The guys at CVG are next in line with a detailed BioShock interview, though this particular Q&A offers some insight from senior designer Joe McDonagh.
Q: There's been a lot of talk in the run-up to release about the Little Sisters and the emotional choices you make. Is there a lot of those 24-style decisions you'll have to make in the game?
A: This game is all about choice. That's the central and most important principle of this game. I think when dealing with narrative you always have to have gameplay ramifications. If the story has no relevance to gameplay people just don't care about out.
So what we've tried to do is make those choices profoundly powerful and moral. I think that it's easily been the most challenging part of this game; getting that right.
I'm really interested in mature entertainment; I like Taxi Driver, I like The Godfather, so I really want to play games that have really sophisticated moral themes and deal with them in a mature and adult fashion. I don't want to be patronised and deal with this Disney-style formality or what's right and what's wrong.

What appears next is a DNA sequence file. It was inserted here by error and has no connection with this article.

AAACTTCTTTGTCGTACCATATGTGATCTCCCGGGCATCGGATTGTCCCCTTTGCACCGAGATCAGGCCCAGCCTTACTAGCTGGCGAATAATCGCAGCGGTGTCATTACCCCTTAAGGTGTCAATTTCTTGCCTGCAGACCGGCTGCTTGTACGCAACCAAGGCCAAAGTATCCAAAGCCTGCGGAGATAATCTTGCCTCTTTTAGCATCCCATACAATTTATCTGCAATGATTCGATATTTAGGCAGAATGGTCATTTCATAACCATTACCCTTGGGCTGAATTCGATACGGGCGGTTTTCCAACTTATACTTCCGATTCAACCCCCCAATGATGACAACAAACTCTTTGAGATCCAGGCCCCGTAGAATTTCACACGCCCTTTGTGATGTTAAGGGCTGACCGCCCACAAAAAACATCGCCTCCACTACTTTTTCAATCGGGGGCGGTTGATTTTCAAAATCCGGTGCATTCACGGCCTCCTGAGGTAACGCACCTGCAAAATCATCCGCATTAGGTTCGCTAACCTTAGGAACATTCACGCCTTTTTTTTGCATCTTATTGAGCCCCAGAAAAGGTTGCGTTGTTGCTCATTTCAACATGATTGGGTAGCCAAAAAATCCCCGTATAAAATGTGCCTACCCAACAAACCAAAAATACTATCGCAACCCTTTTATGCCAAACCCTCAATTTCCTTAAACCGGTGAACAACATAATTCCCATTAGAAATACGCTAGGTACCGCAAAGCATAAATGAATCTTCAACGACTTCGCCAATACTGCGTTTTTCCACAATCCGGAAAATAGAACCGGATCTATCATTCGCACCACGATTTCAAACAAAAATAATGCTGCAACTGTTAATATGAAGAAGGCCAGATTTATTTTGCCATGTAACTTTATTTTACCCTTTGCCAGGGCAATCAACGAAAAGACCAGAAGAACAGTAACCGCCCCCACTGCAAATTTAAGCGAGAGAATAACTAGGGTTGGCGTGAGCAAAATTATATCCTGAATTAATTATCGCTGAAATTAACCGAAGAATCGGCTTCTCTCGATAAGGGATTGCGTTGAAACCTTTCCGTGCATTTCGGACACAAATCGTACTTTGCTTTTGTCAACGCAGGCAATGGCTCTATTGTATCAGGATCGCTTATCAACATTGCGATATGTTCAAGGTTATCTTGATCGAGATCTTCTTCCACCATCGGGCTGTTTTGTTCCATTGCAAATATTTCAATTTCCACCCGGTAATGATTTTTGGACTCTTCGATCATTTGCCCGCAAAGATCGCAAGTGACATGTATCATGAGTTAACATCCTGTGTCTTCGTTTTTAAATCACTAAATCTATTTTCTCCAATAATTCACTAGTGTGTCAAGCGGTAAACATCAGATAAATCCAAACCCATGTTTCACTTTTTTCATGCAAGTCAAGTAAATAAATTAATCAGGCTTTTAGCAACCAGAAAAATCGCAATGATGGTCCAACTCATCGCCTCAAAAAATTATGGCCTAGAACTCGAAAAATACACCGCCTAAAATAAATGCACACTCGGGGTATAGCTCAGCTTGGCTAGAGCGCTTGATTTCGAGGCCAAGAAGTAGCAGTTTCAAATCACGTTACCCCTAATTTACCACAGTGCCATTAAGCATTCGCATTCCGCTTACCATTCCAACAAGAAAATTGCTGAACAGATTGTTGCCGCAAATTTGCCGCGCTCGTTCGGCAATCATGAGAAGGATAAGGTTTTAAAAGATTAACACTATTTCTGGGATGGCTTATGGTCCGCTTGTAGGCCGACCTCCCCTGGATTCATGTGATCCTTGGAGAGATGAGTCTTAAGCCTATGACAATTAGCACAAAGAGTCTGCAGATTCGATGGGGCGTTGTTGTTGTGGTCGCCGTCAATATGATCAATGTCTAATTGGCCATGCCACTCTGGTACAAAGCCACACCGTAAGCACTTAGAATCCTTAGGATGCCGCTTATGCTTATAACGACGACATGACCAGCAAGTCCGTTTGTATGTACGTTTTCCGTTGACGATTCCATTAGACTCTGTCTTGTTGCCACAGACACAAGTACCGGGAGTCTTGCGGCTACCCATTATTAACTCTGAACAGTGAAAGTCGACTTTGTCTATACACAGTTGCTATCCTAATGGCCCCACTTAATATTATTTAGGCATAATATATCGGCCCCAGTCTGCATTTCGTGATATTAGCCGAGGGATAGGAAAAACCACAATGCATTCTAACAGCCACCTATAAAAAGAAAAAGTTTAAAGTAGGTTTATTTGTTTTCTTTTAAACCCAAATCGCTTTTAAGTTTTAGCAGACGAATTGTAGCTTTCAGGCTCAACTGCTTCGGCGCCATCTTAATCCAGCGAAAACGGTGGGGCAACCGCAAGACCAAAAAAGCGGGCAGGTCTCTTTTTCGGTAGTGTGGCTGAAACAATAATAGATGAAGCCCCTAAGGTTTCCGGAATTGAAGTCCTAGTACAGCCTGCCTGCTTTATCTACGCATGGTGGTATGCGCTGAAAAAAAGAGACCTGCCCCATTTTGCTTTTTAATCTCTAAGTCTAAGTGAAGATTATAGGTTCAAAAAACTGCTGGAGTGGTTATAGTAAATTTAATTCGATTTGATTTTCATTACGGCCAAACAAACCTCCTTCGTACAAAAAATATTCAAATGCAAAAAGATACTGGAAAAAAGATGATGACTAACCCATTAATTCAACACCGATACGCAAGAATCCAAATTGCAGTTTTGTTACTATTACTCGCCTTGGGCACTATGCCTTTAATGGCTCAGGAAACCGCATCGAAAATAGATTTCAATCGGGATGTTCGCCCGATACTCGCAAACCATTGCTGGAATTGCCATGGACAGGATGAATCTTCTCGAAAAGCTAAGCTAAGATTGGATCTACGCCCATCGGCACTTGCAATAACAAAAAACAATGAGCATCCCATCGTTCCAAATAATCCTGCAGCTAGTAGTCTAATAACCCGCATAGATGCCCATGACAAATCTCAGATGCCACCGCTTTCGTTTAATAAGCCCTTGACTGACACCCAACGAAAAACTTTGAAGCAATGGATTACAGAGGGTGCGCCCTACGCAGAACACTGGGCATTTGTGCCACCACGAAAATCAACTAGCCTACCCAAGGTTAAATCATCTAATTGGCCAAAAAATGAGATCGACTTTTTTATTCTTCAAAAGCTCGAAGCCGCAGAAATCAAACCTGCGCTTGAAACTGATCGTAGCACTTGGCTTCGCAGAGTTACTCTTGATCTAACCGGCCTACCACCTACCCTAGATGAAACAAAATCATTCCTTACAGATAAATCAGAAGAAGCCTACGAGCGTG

I think what we've done is to effectively ask players to make an unbelievably difficult decision, and express that in a very powerful way. I don't know if you noticed, but one of the things that's really amazing is when the Big Daddy dies the Little Sister morns him.
If you watch them walking around she sings to him, she skips along behind him and, you know, it's uncomfortable; we're really pressing buttons.
Game designers talk a lot about talking to gamers on an emotional level, and that's what I think we're trying to do; engage you in this world, engage you with the fate of people in it and ask you some difficult questions about how you're going to interact with these people. We'll have to wait and see if we've actually managed to pull that off.